When teardrop trailers first appeared in the late 1930s, they captured the imagination of a nation that was discovering paved roads, the excitement of the road trip, and the joy of camping. Today, these little labels are making a big comeback, and there's no indication that their popularity will fade any time soon. , chief operating officer of Little Guy Teardrop Camper/Trailer in Massillon, Ohio. “But now we're on shows like 'The Price Is Right' and 'The House is Free.' There is a lot of interest.”
The little campers get their name from their distinctive teardrop-shaped profile. It's small enough to be easily towed by a car or even a motorcycle, and light enough to be moved around by hand.
“It's lightweight and easy enough to move around, but it's also 'off the ground until you feel safe,'” says Bohm. It's back and today a growing number of enthusiasts are enjoying 'teardrop style.' The initial frenzy was born when Magazines began publishing 'do-it-yourself' plans for building mini-trailers. Americans found them irresistible, and by the end of the 1940s nearly thirty American manufacturers were making sheds. Trailers could be purchased as whole, finished products, or as kits; do-it-yourselfers could buy “Ambition plans and build one from scratch.
Lightweight trailer production peaked in the 1950s, but then, with big trailers, campers, and eventually recreational vehicles entering the market, the tears were forgotten.
Today, buyers of tears include all age groups.
“Our demographic is everywhere,” Baum says. “We don't depend on a particular group. Our ideal client is anyone who wants to enjoy camping, doesn't want to do an RV thing, and wants to keep their current vehicle.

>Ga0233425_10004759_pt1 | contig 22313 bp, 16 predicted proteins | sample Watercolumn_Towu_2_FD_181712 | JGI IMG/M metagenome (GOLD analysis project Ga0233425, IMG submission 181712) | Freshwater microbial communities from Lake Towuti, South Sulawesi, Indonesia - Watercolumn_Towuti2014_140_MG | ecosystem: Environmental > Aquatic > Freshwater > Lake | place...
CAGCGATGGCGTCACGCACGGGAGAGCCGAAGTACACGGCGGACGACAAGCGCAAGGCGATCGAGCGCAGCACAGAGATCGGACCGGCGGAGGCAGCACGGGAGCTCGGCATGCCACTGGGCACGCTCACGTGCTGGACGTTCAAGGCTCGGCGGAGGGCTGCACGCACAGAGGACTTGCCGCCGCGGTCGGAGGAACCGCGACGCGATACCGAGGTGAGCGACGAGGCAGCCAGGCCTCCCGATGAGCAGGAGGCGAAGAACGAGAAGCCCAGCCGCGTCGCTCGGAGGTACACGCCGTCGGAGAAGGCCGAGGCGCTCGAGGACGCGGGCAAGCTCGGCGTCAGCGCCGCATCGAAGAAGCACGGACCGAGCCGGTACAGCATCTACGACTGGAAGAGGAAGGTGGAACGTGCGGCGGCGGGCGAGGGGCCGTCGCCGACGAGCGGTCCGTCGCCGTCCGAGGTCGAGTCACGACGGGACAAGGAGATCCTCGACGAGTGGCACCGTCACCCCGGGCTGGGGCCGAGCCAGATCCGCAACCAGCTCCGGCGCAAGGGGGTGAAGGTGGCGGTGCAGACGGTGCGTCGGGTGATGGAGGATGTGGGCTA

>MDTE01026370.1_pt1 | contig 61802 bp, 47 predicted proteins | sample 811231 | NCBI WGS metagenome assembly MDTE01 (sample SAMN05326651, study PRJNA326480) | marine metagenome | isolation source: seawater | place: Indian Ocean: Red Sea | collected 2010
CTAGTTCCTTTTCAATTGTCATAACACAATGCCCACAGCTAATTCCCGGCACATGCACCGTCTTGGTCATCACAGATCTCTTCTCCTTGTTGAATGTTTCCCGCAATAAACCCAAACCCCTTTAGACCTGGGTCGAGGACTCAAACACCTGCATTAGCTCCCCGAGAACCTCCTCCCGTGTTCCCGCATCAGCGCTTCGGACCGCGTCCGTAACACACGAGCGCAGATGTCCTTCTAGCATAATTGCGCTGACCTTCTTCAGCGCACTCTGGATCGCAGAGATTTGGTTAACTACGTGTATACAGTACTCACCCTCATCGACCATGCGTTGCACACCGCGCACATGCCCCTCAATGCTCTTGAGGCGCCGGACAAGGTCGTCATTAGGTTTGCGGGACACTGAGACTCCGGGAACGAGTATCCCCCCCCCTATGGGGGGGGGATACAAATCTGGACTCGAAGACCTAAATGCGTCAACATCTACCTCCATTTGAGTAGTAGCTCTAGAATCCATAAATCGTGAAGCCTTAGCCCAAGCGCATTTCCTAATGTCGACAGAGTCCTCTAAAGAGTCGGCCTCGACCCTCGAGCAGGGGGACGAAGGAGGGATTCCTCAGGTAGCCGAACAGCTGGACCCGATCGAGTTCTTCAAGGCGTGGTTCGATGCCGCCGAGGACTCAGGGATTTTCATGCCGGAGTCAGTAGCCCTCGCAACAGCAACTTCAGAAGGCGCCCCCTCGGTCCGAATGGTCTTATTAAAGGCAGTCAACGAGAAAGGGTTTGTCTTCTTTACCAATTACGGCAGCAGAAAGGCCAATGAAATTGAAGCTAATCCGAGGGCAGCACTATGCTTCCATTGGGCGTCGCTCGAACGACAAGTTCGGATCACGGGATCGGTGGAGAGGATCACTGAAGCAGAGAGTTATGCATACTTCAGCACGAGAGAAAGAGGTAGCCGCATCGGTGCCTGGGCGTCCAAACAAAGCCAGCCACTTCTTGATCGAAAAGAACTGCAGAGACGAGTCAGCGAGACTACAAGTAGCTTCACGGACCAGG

More than two dozen companies in America build custom teardrops, allowing buyers to choose the amenities and accessories that matter to them. Most teardrops are about four feet high, four feet wide, and eight feet long, although some It's up to 10 feet tall and others may be smaller.The global online community, with blogs, websites, and forums dedicated to different aspects of the lifestyle is teardrop-shaped.
There are even “gatherings” of campers who meet in Weekend (or longer) events; Each year, Little Guy hosts TearStock, a “rolling house tour” that brings owners together for food, music, wine tasting – and of course admiring each other's trailers. Baum says this year's meeting drew about 150 participants.
State and regional branches of Teardrop Clubs also meet on a semi-regular basis. Teardrop organizations across the country,” says Bohm. “There are so many customizations today that people just want to see what other people are doing. There is a feeling that you are part of something much cooler than most people have.”
Think big, live on a small scale
Trailers can hold up to a king-size mattress, and Baum says people have been surprised to see how much space there is inside. A small chuck cart-style kitchen with a gas stove, a stainless steel sink, a water tank and an ice chest — enough to make meals, but don't plan a dinner party. Plan to park near the bathroom when you stop at night, though, because there's no room for such luxury in a teardrop. A few days, those who are willing to buy have a number of options. Forums and sites like Craigslist are a good source for used trailers, or you can buy a kit for just $2,500 and build it yourself. Prices for the new Teardrop start around $5,000, although they can more than double the prices of replicas of the trailers of the 1940s and 1950s.
“You can go online and watch videos, but the best thing is Boom advises. “It's important to crawl inside one if you want to understand what it's all about.”